Community supports business owners after cancer diagnosis

(Source: KAIT)
(Source: KAIT)
(Source: KAIT)
(Source: KAIT)
(Source: KAIT)
(Source: KAIT)

HARDY, AR (KAIT) - The Hardy community is coming together to help business owners overcome a hard time.

Jerry and Rhonda Messer have owned the Rebel Station for seven years.

They decided to convert it into a restaurant called the Spring River Draft House and Grill when there were rumors that a large, chain gas station was coming to town.

"It kind of is bittersweet that we're leaving this but it's just a new chapter that we feel like we have to do because we already started it when we thought we had to start it," Rhonda said.

A few months into renovating the building, Jerry was diagnosed with cancer and couldn't continue the work.

"Life happens and we've done everything we possibly can," Rhonda said. "We don't want to close it down. We've put all our life savings, all of our 401Ks, our properties into this because we love it here and this is what we want to do."

At first, his prognosis wasn't very good.

"He told me that whatever happens, whether he goes south, he wants me to continue with this," Rhonda said.

Community members knew that she couldn't do it alone, though, so they have stepped up to help.

"He was doing the majority of the labor like the exterior and stuff but life happens," volunteer Lauren Siebert said. "In our community, people come together to help one another here, it's what we do. It's what we've always done as long as I've lived here."

Siebert said she wanted to help even though she had no construction experience.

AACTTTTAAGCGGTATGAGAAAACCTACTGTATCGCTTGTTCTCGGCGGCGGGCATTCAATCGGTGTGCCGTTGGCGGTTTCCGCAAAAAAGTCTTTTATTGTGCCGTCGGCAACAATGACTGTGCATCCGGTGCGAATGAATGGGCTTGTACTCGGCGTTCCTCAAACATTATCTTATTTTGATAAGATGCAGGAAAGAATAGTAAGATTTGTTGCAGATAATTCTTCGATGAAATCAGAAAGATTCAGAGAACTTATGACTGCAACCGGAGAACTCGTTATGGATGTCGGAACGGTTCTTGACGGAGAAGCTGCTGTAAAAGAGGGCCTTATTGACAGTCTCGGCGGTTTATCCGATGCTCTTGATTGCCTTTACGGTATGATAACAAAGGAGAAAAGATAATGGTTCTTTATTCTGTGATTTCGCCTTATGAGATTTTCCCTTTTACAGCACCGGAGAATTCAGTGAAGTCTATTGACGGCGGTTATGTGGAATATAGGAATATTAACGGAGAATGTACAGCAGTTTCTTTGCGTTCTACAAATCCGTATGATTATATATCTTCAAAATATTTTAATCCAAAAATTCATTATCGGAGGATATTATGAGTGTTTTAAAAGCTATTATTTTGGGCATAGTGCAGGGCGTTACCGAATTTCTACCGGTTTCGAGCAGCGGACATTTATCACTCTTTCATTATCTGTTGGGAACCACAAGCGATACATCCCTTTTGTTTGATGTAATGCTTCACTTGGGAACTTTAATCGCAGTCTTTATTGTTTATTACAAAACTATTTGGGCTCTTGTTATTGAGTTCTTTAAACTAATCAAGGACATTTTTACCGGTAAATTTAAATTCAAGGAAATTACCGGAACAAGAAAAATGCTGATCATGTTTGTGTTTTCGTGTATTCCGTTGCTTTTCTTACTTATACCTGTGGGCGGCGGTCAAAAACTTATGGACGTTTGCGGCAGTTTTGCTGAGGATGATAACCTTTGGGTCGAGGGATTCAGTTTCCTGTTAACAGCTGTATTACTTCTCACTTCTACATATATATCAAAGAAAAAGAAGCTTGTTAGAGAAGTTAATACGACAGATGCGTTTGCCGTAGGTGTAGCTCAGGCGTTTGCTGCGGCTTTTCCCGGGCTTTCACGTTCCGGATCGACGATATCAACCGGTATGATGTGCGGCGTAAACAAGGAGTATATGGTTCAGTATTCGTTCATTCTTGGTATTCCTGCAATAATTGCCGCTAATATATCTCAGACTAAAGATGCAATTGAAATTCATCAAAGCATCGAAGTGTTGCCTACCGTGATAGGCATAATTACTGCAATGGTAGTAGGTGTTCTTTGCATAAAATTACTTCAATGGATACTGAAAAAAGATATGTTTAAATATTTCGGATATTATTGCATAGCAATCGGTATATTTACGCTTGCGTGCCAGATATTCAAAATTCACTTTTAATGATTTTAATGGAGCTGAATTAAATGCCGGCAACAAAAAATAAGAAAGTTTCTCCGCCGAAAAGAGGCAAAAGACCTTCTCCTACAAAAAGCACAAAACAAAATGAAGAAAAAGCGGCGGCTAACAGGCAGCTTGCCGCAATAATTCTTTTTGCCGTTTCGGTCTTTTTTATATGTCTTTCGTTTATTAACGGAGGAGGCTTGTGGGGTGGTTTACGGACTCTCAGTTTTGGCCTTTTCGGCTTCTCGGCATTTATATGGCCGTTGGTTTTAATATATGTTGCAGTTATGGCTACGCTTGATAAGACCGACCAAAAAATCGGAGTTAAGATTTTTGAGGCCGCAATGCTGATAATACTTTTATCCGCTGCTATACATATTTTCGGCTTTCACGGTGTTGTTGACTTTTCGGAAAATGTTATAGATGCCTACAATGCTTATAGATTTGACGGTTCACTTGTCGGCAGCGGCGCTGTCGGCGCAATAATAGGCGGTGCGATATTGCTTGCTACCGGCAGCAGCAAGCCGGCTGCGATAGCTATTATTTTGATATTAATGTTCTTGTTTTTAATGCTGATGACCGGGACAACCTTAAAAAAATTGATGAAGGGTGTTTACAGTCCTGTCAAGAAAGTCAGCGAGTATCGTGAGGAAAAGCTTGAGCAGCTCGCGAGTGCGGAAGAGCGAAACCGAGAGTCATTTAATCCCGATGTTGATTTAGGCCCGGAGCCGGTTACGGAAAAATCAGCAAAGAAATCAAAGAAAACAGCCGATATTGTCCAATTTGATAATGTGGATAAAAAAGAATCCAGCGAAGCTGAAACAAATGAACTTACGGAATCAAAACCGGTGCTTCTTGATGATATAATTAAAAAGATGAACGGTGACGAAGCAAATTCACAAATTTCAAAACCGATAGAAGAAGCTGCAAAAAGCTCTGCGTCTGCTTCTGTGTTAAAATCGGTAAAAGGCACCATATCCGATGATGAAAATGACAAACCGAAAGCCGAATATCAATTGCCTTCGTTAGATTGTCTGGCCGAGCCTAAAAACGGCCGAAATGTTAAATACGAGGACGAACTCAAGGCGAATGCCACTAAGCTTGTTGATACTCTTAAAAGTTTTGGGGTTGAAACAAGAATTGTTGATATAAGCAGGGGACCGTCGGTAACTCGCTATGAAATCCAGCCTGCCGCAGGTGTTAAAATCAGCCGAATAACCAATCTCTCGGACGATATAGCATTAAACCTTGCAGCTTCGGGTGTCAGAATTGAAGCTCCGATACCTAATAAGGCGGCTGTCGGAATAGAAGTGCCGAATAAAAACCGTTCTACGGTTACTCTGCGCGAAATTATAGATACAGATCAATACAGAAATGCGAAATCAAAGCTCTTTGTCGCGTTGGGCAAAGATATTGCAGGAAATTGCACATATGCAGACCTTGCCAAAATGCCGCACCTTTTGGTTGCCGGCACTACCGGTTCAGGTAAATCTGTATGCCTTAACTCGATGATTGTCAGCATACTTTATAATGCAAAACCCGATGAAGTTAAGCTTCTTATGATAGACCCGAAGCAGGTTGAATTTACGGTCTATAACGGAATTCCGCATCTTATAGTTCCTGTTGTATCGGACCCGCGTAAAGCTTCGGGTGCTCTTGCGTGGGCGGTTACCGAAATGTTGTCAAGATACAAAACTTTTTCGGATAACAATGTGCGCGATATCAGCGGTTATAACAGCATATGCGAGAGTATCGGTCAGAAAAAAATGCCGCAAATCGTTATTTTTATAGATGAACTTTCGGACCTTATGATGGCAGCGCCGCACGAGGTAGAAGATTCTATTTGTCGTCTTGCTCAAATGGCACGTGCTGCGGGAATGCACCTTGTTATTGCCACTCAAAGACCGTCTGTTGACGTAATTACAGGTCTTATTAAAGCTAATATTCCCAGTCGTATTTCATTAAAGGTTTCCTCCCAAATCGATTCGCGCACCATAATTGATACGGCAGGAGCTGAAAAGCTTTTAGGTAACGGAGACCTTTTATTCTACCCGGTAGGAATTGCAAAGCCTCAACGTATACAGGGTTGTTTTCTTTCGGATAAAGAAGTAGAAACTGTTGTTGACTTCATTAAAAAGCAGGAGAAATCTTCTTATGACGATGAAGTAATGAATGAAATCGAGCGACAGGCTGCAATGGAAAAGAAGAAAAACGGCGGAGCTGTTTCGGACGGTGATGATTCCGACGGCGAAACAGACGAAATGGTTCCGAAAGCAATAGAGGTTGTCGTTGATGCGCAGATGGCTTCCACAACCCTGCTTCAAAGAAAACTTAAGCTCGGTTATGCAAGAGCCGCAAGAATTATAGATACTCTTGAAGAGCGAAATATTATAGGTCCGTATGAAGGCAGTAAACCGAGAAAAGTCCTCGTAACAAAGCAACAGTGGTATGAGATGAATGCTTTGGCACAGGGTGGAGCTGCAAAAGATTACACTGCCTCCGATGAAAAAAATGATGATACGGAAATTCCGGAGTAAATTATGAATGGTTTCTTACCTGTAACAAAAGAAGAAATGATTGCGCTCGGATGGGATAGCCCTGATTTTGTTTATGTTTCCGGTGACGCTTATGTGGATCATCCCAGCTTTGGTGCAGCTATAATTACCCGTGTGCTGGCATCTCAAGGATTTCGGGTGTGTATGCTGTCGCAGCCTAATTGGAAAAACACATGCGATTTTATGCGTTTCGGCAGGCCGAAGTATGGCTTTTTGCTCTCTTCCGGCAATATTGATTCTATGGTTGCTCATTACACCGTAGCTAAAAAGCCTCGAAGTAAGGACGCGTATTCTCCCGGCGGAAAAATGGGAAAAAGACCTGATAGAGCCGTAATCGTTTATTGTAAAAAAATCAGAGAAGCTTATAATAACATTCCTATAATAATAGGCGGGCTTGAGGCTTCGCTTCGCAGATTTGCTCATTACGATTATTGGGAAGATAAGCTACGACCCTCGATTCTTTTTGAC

She started helping with small projects around the store to move the process forward.

"In this area, we've lost so many businesses lately, but this is one we can actually do something about and help them finish this transition," Siebert said. "I believe that if Jerry hadn't got sick, they would already be a restaurant and be open right now."

Although Rhonda is reluctant to ask for help herself, Siebert said she is asking on her behalf.

She said anyone who is willing to volunteer a little bit of time can come tackle a small job.

"They could scrub walls to get them ready to be painted, they could spray paint a chair, be the go-to and if there are guys here working maybe they need you to hand them a board," Siebert said. "There really is something for everybody to do here."

Rhonda said they are humbled by this outpouring of love from the community.

"It feels really good because, you know, you don't really know how you're perceived in a community until things like this happen," Rhonda said. "And then with me, I'm prideful and I didn't want anybody [to help]. It puts a different perspective on everything. There are people that love and care for us that I didn't know before."

Anyone can volunteer between 8 a.m. and 8 p.m. or contact Siebert to help after hours.

The good news is that Rhonda said Jerry seems to be doing better with chemotherapy and radiation.

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